Blurb (from Goodreads):
Rose Zarelli, self-proclaimed word geek and angry girl, has some CONFESSIONS to make... #1: I'm livid all the time. Why? My dad died. My mom barely talks. My brother abandoned us. I think I'm allowed to be irate, don't you?
#2: I make people furious regularly. Want an example? I kissed Jamie Forta, a badass guy who "might" be dating a cheerleader. She is now enraged and out for blood. Mine.
#3: High school might as well be Mars. My best friend has been replaced by an alien, and I see red all the time. (Mars is red and "seeing red" means being angry-get it?)
Here are some other vocab words that describe my life: Inadequate. Insufferable. Intolerable.
(Don't know what they mean? Look them up yourself.) (Sorry. That was rude.)
My rating: 4 of 5 stars
(Source: I received a digital copy of this book for free on a read-to-review basis. Thanks to Harlequin and Netgally.)
Rose is your average 14/15-year-old girl, except that as well as having to deal with all the normal crap that happens in high school, she’s trying to come to terms with her father’s death.
Rose’s father was killed in an explosion in Iraq. He wasn’t even supposed to be there, he was a contractor, not a soldier, but when he lost his job her mom was really worried about money, and so they made the decision for him to go to Iraq. The problem was that he didn’t come back.
Rose’s brother Peter has gone off to uni, leaving Rose alone with her mother at home who pretty much ignores her, and Rose’s best friend Tracy seems to be spending all of her time trying to impress the cheerleading squad, and wondering whether she should have sex with her boyfriend (who’s cheating on her!).
Rose is just trying to get on with her life, which is made extremely difficult when one of the cheerleader’s boyfriends starts showing an interest in her. Rose recognises Jamie because he used to play hockey with her brother. She’s always had a crush on him, but knows that it will never be anything real because he’s older than her. When he does start to make advances, Rose can’t quite believe it, but unfortunately his cheerleader girlfriend does and starts threatening Rose.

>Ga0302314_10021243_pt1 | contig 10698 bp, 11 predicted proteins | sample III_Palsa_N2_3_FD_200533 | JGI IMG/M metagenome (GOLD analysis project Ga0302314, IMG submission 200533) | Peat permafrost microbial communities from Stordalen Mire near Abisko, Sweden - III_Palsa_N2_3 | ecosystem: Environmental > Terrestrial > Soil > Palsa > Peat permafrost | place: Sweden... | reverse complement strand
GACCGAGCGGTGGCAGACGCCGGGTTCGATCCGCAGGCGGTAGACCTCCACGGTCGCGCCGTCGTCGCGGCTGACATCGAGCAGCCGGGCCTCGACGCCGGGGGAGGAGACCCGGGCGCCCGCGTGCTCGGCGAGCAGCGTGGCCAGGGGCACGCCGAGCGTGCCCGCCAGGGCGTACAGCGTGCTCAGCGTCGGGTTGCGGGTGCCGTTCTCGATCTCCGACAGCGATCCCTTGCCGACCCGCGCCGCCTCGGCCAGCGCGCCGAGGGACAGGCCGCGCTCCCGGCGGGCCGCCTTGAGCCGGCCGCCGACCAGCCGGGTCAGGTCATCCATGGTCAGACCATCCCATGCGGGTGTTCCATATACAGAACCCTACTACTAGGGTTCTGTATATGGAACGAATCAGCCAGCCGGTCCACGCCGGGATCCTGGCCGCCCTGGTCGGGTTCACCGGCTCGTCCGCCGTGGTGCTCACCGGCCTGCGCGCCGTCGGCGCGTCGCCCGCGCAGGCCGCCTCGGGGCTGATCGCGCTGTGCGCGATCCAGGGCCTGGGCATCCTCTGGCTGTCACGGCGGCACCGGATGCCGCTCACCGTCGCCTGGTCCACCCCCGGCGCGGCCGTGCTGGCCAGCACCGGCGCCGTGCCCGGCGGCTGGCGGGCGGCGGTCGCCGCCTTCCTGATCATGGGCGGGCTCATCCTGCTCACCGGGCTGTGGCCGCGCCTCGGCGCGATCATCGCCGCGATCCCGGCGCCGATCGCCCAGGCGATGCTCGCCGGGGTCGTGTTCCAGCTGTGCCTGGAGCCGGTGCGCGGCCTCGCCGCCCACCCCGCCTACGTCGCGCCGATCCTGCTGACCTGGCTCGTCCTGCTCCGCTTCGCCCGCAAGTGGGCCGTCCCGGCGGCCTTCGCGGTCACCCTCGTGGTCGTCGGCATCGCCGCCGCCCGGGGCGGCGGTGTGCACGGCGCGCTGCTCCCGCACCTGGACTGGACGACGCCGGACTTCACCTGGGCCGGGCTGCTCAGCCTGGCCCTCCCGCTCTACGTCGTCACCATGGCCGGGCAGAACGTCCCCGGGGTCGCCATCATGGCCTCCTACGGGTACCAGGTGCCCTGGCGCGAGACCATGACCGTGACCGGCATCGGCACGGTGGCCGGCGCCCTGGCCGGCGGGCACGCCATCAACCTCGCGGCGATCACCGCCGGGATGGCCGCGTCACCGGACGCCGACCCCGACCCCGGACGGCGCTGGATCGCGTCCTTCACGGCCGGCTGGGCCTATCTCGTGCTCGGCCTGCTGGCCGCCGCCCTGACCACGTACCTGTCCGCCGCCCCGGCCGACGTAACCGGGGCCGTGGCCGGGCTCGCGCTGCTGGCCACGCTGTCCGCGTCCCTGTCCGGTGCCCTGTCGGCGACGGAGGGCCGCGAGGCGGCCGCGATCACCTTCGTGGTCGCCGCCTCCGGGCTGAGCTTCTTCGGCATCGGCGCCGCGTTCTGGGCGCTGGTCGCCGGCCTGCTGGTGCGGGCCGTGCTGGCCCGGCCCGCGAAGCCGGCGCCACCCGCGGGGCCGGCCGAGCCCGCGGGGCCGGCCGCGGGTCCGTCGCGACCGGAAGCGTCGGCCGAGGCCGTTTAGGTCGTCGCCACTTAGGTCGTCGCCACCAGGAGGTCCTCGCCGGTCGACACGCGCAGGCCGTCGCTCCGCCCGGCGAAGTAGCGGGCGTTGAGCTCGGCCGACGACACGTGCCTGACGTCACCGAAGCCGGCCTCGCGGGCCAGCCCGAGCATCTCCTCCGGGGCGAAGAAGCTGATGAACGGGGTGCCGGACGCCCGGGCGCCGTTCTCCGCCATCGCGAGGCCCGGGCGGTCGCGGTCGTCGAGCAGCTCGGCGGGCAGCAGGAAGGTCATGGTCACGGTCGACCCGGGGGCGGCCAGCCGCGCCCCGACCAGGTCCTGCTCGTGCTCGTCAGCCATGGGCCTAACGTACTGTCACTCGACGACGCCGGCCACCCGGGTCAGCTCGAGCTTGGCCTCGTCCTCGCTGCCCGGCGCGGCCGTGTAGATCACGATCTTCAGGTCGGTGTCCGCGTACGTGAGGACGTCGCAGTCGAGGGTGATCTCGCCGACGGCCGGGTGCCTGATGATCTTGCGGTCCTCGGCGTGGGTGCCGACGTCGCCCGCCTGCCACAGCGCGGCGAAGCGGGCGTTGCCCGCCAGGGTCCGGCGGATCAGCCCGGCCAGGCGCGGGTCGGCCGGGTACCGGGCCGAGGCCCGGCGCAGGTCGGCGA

Rose is just sick of everything; everything other than Jamie that is. She’s sick of the way her mother looks straight though her. She’s sick of the way that her brother went away to college and didn’t even come home for thanksgiving. She’s sick of her friend Robert who wants to be more than friends, and sick of the way Tracy won’t stop talking about having sex with her cheating boyfriend. And she’s really sick of the ‘cheerleader-witches’. The problem is that now when Rose gets really annoyed she opens her mouth and allows all her bottled up thoughts out, which isn’t always the best thing to do. Because now Rose is finding out, that letting people know exactly how you are feeling, isn’t always the best thing to do.
I enjoyed this book. Rose is really wise for her 15 years, and I have to say that in my opinion she had a right to feel angry. Her anger outbursts in my opinion aren’t that bad, no worse than me with PMT really, but maybe that’s just me! This book really shows what it’s like to be back in high-school, and I am so glad I am out of there and not going back! Poor Rose may be grieving and may have anger issues, but most of the girls at her school are just total and utter b*tches. Sorry, to use that word but it does fit.
Rose had to make a choice at times in this book, choices that made her very unpopular, but at the same time were important and even critical at times. These choices however landed her truly at the wrath of the ‘cheerleader-witches’, and the harassment that she faced left me feeling rage for her.
The romance in this book was at a minimum really. We did get a couple of kisses, but it seemed that most of the girl’s boyfriends were messing around with other people behind their girlfriend’s backs. There were several discussions in the book concerning safe sex and use of condoms, as well as the ‘appropriate’ age at which to lose ones virginity, but no actual sex scenes of any kind (so suitable for younger teens).
I finished this book feeling really sorry for Rose, and really glad that I’m no longer in high school! Looking forward to the next book
8 out of 10.